What's in your pocket protector?
There is magic in a child's face when you talk about how things were in the “old days.” Although vinyl record sales are in the ascendant today — dwarfing cassette and minidisk sales, for example — most children have never seen a phonograph in any of its many forms.
It is the same within our industry. A technician or engineer trained in the last ten years probably cannot imagine a tubed oscilloscope on which — even with magic delay triggering from Tektronix — one could not look at an individual line of video; or the early days of UHF transmission, when the pathetic VHF panoramic receiver (we didn't yet call them spectrum analyzers) we had was made even worse by the connection of a downconverter at the front end. Yes, there were displays there somewhere, but which mirror image was the real spectrum we were supposed to be tuning? On a good Sunday (such work was always done on a Sunday, when there was no programming until the evening) you might see eight completely separate spectrum displays. We had no idea whether the downconversion and the doubtful filtering in the panoramic receiver were really making the whole thing just a complete lie.
In those days, too, the most significant question on a promotions-review panel would be to ask a candidate to define quadrature distortion. But we were proud of our newly found knowledge of that and ICPM, even though we couldn't really measure either.
There was one high-power VHF transmitter that would always fail its annual performance tests. It was reliable, but once a year we had to retube the aural side and the video modulator. Then some bright spark decided to question the validity of the test equipment…
But time and again the boys in Beaverton came to the rescue with boxes that defined what we could measure and, even if we were not too sure the results were real, at least the commonality of product made it as if we were all on the same playing field. By and large, measurements became extremely stable, and you were able to accept both program circuits and equipment as being to specification.
It is always rather amusing, then, to see subcarrier phase and gain numbers in semiconductor products like operational amplifiers quoted to three decimal places. I don't know of anybody in our industry who would claim that this could be done. When you talk to the manufacturers of these products the answer is usually in the form of, “Oh, we connected twenty amplifiers in series and then divided the numbers we measured by twenty.” Right. Even if there was a consistent relationship between parts, there has been experiment after experiment showing that you cannot just add differential phase and gain numbers.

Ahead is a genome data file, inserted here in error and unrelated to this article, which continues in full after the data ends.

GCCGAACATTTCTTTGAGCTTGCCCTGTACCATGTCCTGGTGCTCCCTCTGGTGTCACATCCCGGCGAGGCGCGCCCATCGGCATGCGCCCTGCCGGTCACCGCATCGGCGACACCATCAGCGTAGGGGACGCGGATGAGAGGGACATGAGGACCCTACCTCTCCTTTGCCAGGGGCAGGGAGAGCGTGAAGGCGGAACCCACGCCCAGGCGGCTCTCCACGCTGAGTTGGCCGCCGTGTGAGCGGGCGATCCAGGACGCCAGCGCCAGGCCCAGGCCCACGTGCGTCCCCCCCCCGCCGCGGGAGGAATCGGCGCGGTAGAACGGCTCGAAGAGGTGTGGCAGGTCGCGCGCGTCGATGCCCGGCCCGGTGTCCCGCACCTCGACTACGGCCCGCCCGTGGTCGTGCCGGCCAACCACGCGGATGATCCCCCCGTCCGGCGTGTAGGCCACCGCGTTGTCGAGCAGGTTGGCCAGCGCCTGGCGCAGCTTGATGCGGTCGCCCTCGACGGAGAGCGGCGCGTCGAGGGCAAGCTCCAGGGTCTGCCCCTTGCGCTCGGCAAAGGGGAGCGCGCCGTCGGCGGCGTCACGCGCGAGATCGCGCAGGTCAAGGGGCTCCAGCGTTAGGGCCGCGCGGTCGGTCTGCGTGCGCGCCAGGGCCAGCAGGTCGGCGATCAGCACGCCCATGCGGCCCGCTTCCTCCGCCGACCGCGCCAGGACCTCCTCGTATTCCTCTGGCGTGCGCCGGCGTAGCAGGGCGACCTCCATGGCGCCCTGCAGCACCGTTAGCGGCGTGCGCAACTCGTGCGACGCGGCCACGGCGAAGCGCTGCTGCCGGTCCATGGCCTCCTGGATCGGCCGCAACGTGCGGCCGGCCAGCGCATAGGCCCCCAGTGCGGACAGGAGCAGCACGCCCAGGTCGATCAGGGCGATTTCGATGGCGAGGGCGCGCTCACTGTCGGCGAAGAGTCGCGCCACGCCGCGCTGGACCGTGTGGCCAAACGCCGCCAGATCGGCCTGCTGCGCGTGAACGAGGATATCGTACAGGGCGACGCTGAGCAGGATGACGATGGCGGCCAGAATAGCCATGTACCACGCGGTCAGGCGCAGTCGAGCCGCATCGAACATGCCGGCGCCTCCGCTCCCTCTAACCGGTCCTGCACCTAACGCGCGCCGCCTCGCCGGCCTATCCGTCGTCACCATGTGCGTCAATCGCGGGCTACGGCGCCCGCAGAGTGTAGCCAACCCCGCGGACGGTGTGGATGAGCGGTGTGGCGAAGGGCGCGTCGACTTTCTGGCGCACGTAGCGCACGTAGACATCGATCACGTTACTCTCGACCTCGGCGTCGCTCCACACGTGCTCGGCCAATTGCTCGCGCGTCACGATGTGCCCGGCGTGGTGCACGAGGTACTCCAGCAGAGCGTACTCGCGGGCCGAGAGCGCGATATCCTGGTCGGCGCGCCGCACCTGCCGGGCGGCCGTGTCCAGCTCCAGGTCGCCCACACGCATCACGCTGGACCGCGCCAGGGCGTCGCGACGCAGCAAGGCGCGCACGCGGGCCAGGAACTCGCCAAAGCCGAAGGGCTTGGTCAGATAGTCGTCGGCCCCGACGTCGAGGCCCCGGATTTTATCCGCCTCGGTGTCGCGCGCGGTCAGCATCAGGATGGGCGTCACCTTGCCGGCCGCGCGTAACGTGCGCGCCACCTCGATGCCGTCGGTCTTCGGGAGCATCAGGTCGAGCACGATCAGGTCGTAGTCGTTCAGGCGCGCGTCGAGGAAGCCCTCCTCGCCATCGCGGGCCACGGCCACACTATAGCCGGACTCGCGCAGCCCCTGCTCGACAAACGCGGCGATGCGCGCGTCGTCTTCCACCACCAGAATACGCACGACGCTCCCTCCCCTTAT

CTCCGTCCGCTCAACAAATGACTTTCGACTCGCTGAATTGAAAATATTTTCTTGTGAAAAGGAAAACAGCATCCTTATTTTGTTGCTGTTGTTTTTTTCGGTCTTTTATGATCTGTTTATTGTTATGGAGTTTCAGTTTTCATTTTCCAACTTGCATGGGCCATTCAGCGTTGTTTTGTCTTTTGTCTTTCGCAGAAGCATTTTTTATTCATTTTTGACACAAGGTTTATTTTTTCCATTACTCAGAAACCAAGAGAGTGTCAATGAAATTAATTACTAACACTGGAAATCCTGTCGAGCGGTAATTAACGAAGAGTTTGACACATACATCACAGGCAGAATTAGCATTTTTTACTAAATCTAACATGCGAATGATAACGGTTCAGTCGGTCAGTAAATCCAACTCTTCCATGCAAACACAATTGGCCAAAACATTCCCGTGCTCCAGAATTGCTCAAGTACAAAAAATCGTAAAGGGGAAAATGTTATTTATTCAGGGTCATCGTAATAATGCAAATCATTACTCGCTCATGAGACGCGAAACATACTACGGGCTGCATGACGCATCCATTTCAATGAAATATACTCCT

I was recently pleased with the performance of a product I thought was going to turn out to be a toy — a tone generator and cable tracer from B+K. The generator puts out a warbling tone at +3dBm (into 600Ω), and the tracer (a very high gain amplifier) can find the cable that tone is on when you are within about nine inches of it. It really works! And it saved having to replace a long multi-core cable. I just had to make a simple splice.
That product is delightfully simple. But so are many of the test products available to us today. It hasn't been that many years since you would have had to go to driver's ed to be qualified to drive a spectrum analyzer; now most of them do a lot of the thinking for you, and the limitations are greatly reduced. The front ends of digital oscilloscopes now have impressive bandwidths, and the displays have a truly reassuring analog look!
We also have waveform monitors/vectorscopes that allow for accurate measurements rather than just acting as operational guides (although I still see a lot of rackwide test equipment even in relatively modern engineering areas). And the computer is fast becoming the mother ship for a lot of test and measurement activities, and may just take over as a picture monitor for test displays.
But whether you are measuring differential phase in your still-analog system, or you are monitoring multiformat SDI material, there are things that don't change. The tools have advanced dramatically — because they have had to keep up with the technology, and real competition came along — but the purpose of the tools remains the same: to measure and promote quality. Today's buyers of vinyl disks would no doubt be difficult people to argue with about audio quality, but we have come a great deal further than that.
Paul McGoldrick is an industry consultant based on the West Coast.
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